He replied, 'If you can make the water reach the sun, many millions of miles away, mine will surely reach my fields in Punjab, only a few hundred miles away.'

Nanak, who had been acknowledged as a Guru by now, acquired many followers during his journeys.

IMAGE: Gurdwara Sri Tambu Sahib Nankana, Punjab, Pakistan.

After Haridwar, he reached Benaras, an important intellectual centre of the Hindus, on the occasion of Shivaratri.

There he engaged with Chatur Das in a religious discourse, who subsequently became his follower and spread the word of Nanak.

From there, Nanak travelled to Gaya and Patna where a jeweller named Salis Rai became his follower and shared his message with people.

IMAGE: Nanakana Sahib where Guru Nanak spent his childhood.

From Patna, Guru Nanak travelled to Assam and then to Dacca along with Mardana.

On his return, he visited Cuttack, where now stands Gurdwara Datan Sahib.

At the Jagannath Temple in Puri, one of the holiest places for Hindus, Nanak, instead of joining the aarti along with the congregation in front of the deities (idols), began singing the aarti he had himself composed, thus revealing his message to all those present in his unique way.

IMAGE: Scriptures of Guru Nanak.

The Guru began his second journey, but just before doing so, he established a new town, on a piece of land offered by a disciple named Karori of Lahore.

He established the town of Kartarpur there.

He travelled south, where his visits have been marked with gurdwaras all over the Indian peninsula as far as Ceylon.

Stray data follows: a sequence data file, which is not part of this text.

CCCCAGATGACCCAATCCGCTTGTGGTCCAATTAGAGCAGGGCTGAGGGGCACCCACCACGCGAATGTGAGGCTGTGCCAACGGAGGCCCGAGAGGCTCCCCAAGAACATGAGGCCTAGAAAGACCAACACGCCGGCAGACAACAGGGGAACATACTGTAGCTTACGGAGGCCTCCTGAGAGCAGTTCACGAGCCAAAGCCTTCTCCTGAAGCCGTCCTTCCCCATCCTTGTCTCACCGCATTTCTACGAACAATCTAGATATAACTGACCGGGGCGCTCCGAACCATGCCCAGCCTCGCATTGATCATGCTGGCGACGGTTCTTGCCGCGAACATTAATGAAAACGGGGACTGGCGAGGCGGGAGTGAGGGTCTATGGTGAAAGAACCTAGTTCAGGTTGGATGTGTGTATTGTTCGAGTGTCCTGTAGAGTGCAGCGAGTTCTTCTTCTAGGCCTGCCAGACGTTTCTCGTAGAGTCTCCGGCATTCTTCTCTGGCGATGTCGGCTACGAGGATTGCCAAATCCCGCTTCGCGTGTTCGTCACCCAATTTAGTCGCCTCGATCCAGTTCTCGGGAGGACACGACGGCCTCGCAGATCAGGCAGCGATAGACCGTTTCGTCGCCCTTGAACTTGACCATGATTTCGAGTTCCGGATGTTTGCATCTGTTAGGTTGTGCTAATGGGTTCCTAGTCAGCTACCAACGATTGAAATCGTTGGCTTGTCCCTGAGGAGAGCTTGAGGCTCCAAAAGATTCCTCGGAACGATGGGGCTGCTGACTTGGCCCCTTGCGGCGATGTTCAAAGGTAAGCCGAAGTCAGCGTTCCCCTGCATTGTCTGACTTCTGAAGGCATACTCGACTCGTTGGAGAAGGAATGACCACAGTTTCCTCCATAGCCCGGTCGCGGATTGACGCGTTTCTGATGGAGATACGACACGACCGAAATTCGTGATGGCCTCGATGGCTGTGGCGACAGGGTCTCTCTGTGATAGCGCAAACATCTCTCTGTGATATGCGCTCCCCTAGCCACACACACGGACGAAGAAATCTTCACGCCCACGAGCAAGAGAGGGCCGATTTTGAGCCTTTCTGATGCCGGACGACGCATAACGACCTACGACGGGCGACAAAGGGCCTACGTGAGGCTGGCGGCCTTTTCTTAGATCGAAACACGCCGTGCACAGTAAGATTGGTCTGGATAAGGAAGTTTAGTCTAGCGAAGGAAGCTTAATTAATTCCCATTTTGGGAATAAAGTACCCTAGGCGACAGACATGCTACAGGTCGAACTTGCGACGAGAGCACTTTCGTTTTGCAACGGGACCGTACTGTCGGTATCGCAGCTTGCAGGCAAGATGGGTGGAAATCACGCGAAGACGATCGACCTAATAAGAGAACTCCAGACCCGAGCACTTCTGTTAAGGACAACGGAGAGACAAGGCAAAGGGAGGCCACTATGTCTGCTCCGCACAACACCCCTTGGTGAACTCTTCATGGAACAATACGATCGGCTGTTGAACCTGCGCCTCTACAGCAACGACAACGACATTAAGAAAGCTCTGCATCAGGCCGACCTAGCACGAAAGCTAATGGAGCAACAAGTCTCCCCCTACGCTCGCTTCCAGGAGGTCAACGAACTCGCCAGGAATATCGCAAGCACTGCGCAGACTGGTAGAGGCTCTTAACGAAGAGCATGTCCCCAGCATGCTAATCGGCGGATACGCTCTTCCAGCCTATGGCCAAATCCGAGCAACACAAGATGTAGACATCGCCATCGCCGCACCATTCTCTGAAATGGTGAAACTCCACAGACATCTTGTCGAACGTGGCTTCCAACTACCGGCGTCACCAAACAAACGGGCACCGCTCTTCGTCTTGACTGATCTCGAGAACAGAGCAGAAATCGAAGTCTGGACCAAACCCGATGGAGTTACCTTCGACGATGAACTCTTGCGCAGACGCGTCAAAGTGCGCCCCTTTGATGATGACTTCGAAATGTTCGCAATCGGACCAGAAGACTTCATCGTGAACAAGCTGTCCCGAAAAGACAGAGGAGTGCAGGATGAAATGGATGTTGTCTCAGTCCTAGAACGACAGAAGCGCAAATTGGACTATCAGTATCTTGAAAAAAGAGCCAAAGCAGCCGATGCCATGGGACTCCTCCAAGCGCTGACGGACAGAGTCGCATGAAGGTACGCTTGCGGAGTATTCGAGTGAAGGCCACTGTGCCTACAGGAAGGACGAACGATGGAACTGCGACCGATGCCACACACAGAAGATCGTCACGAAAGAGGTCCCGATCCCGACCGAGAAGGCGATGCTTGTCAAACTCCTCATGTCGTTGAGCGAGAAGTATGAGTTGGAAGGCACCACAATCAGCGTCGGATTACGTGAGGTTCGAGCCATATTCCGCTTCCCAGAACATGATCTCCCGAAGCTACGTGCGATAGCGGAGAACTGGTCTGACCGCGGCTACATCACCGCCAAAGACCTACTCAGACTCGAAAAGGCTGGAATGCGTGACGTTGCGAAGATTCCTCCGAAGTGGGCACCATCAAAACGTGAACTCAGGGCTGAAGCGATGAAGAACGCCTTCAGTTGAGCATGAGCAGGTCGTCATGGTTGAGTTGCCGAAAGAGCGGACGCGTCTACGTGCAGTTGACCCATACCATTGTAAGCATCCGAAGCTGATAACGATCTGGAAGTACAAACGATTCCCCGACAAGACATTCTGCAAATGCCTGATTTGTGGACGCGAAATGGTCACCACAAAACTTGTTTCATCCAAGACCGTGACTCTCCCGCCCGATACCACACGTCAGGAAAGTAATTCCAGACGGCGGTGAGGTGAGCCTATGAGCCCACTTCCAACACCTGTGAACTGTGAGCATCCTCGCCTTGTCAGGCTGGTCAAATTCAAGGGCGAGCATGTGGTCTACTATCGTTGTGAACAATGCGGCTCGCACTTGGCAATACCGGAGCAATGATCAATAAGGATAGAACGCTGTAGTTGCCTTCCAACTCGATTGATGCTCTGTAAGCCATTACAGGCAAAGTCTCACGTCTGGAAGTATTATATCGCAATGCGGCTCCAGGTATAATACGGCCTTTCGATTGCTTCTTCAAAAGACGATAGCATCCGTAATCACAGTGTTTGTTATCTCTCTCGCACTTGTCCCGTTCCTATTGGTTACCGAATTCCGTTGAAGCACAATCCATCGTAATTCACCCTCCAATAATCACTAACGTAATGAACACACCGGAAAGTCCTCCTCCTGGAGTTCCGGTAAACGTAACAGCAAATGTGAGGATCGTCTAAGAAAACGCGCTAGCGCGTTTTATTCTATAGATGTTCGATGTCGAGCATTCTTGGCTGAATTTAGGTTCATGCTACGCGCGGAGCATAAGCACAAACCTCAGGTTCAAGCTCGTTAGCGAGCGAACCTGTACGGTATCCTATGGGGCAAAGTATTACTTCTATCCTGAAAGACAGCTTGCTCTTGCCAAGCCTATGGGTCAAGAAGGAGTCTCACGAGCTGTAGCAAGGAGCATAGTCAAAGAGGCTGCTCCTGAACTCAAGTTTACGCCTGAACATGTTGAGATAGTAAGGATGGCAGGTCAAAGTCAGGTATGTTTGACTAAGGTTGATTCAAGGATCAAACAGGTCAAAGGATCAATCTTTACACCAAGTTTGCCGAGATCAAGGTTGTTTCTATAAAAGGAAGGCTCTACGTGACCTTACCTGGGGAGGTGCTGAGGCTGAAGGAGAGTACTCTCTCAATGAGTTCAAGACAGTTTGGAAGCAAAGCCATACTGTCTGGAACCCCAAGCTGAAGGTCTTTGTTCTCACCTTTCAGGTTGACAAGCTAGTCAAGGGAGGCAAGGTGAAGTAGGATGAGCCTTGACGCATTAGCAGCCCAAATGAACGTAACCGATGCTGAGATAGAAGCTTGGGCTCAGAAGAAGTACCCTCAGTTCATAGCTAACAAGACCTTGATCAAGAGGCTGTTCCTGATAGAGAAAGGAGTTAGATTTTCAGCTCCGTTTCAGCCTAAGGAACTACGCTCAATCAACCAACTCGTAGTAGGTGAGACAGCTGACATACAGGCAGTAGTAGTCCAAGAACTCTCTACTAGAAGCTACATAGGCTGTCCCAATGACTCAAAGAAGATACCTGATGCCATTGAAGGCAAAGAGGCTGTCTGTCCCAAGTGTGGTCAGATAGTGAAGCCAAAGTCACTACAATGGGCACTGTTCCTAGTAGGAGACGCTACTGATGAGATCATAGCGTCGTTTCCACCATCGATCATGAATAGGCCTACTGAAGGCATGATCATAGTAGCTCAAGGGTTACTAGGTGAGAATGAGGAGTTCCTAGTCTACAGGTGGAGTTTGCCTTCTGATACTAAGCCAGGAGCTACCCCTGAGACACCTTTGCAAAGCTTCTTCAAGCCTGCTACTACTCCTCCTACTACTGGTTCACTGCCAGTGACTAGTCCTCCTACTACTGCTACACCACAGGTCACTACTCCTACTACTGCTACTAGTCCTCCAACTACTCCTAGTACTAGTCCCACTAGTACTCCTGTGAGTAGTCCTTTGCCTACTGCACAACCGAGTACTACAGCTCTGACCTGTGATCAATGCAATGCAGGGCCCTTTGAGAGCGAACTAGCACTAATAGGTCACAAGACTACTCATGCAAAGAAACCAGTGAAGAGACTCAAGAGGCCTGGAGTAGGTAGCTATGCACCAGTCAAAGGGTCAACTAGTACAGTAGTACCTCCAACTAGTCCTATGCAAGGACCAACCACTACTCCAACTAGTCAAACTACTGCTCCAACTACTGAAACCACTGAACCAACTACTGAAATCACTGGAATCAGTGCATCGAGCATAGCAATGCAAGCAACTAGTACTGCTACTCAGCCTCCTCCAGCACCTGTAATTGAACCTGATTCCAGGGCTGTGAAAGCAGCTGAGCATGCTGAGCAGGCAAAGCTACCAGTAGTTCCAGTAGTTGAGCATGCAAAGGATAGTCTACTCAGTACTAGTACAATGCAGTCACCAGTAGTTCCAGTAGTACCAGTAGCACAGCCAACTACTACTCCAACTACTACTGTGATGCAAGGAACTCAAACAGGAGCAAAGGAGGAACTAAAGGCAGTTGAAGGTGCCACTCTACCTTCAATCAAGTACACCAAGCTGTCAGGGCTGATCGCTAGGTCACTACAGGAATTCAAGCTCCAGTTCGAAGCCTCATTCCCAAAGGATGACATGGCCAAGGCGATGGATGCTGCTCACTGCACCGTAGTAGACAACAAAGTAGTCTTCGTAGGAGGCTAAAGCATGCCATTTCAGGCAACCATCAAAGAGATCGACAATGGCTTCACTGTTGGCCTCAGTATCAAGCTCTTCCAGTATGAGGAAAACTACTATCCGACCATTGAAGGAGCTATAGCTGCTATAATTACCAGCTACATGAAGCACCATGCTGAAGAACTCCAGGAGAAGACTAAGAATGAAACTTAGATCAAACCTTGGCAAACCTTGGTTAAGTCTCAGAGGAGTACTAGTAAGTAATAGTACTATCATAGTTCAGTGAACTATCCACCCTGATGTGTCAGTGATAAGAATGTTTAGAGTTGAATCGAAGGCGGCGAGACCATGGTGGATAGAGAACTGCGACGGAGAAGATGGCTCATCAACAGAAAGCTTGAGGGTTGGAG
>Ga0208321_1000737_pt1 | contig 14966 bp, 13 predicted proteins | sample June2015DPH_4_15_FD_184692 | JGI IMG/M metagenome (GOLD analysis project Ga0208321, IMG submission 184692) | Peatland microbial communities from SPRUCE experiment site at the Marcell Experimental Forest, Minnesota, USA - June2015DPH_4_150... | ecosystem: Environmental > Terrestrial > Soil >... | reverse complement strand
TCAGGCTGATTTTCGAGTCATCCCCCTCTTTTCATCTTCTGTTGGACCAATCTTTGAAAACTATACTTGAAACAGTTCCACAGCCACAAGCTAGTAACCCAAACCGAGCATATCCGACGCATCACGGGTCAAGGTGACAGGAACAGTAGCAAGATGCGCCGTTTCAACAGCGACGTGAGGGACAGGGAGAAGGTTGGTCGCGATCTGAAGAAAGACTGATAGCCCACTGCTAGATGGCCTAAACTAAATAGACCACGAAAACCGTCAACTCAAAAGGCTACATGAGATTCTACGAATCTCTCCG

He met Shivnabh of Jaffna in Ceylon, who had earlier been introduced to the ideals of Nanak by the merchant Mansukh.

The Guru's next odyssey was towards the north.

He met Gorakhnath yogis at Gorakhamata in the Himalayas, while travelling with Hassu, a blacksmith and Sihan, a washerman.

The place is now known as Nanakmata.

IMAGE: Scriptures of Guru Nanak being displayed to devotees.

Subsequently, Nanak travelled further north to Tibet and Nepal and visited the famous Mansarovar lake, and on his way back, returned through Leh, where he rested at a place now known as Pathar Sahib.

He further reached Punjab via Srinagar.

IMAGE: Gurdwara Janam Asthan in Lahore, Pakistan.

His fourth odyssey took him to the west.

Accompanied by Mardana, he travelled to Mecca, the most revered place for the Muslims, where he went to sleep with his feet directed towards the holy shrine.

This was objected to by a man who along with others was annoyed at what he saw, and told Nanak that his feet were pointing towards the abode of God, to which Nanak replied, 'Turn my feet where God is not.'

The message was well taken by those present.

On his return to Punjab via Baghdad and Persia, he witnessed the sacking of Saaidpur by Babur -- a beginning of a new era in Indian subcontinent's polity.

IMAGE: the Kartapur gurdwara in Pakistan

After several years of travelling, Guru Nanak settled down at Kartarpur as a farmer.

His followers were the first Sikhs of an order that was to prevail for many years to come.

IMAGE: The Golden Temple in Amritsar.

For these Sikhs, Guru Nanak needed a leader who had been through all the tests of becoming an ideal Sikh.

He chose Guru Angad and proclaimed him to be the next Guru for the Sikhs.

On September 7, 1539, Guru Nanak left the world.

 

Excerpted from Sikh Heritage: A History of Valour and Devotion, by Sondeep Shankar and Rishi Singh, with the kind permission of the publishers, Roli Books.

 

SONDEEP SHANKAR and RISHI SINGH